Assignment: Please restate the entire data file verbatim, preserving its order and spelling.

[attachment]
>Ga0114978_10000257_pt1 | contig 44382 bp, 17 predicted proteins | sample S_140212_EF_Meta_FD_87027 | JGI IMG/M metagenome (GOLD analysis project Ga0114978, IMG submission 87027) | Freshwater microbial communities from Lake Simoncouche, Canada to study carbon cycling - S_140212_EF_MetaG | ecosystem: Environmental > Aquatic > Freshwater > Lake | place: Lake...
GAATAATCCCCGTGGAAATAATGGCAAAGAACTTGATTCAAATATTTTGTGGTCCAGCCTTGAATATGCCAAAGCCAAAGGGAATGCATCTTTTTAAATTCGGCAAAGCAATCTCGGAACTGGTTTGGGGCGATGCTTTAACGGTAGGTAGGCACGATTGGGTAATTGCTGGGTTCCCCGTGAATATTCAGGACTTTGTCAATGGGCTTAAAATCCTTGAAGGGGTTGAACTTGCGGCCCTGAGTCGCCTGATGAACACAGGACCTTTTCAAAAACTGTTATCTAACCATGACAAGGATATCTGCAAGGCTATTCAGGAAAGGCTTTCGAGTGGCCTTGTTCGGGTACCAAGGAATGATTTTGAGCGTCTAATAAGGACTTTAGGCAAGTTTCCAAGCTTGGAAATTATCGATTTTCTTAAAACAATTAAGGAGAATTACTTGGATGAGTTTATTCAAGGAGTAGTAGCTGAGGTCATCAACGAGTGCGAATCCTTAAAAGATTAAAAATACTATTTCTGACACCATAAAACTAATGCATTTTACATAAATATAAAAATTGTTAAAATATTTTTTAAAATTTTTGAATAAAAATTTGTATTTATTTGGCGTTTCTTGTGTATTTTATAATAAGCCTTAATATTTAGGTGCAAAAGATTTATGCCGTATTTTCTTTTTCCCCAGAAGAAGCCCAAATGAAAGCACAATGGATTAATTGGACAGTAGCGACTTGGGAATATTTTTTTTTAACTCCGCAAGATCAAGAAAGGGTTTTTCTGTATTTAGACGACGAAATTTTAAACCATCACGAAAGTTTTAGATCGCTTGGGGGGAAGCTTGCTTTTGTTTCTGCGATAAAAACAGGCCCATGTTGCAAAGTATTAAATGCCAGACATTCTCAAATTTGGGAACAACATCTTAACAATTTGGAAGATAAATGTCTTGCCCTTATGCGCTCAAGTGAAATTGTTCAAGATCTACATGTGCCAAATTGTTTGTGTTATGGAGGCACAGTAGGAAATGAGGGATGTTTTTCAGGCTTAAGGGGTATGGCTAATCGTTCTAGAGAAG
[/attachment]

>Ga0114978_10000257_pt1 | contig 44382 bp, 17 predicted proteins | sample S_140212_EF_Meta_FD_87027 | JGI IMG/M metagenome (GOLD analysis project Ga0114978, IMG submission 87027) | Freshwater microbial communities from Lake Simoncouche, Canada to study carbon cycling - S_140212_EF_MetaG | ecosystem: Environmental > Aquatic > Freshwater > Lake | place: Lake...
GAATAATCCCCGTGGAAATAATGGCAAAGAACTTGATTCAAATATTTTGTGGTCCAGCCTTGAATATGCCAAAGCCAAAGGGAATGCATCTTTTTAAATTCGGCAAAGCAATCTCGGAACTGGTTTGGGGCGATGCTTTAACGGTAGGTAGGCACGATTGGGTAATTGCTGGGTTCCCCGTGAATATTCAGGACTTTGTCAATGGGCTTAAAATCCTTGAAGGGGTTGAACTTGCGGCCCTGAGTCGCCTGATGAACACAGGACCTTTTCAAAAACTGTTATCTAACCATGACAAGGATATCTGCAAGGCTATTCAGGAAAGGCTTTCGAGTGGCCTTGTTCGGGTACCAAGGAATGATTTTGAGCGTCTAATAAGGACTTTAGGCAAGTTTCCAAGCTTGGAAATTATCGATTTTCTTAAAACAATTAAGGAGAATTACTTGGATGAGTTTATTCAAGGAGTAGTAGCTGAGGTCATCAACGAGTGCGAATCCTTAAAAGATTAAAAATACTATTTCTGACACCATAAAACTAATGCATTTTACATAAATATAAAAATTGTTAAAATATTTTTTAAAATTTTTGAATAAAAATTTGTATTTATTTGGCGTTTCTTGTGTATTTTATAATAAGCCTTAATATTTAGGTGCAAAAGATTTATGCCGTATTTTCTTTTTCCCCAGAAGAAGCCCAAATGAAAGCACAATGGATTAATTGGACAGTAGCGACTTGGGAATATTTTTTTTTAACTCCGCAAGATCAAGAAAGGGTTTTTCTGTATTTAGACGACGAAATTTTAAACCATCACGAAAGTTTTAGATCGCTTGGGGGGAAGCTTGCTTTTGTTTCTGCGATAAAAACAGGCCCATGTTGCAAAGTATTAAATGCCAGACATTCTCAAATTTGGGAACAACATCTTAACAATTTGGAAGATAAATGTCTTGCCCTTATGCGCTCAAGTGAAATTGTTCAAGATCTACATGTGCCAAATTGTTTGTGTTATGGAGGCACAGTAGGAAATGAGGGATGTTTTTCAGGCTTAAGGGGTATGGCTAATCGTTCTAGAGAAG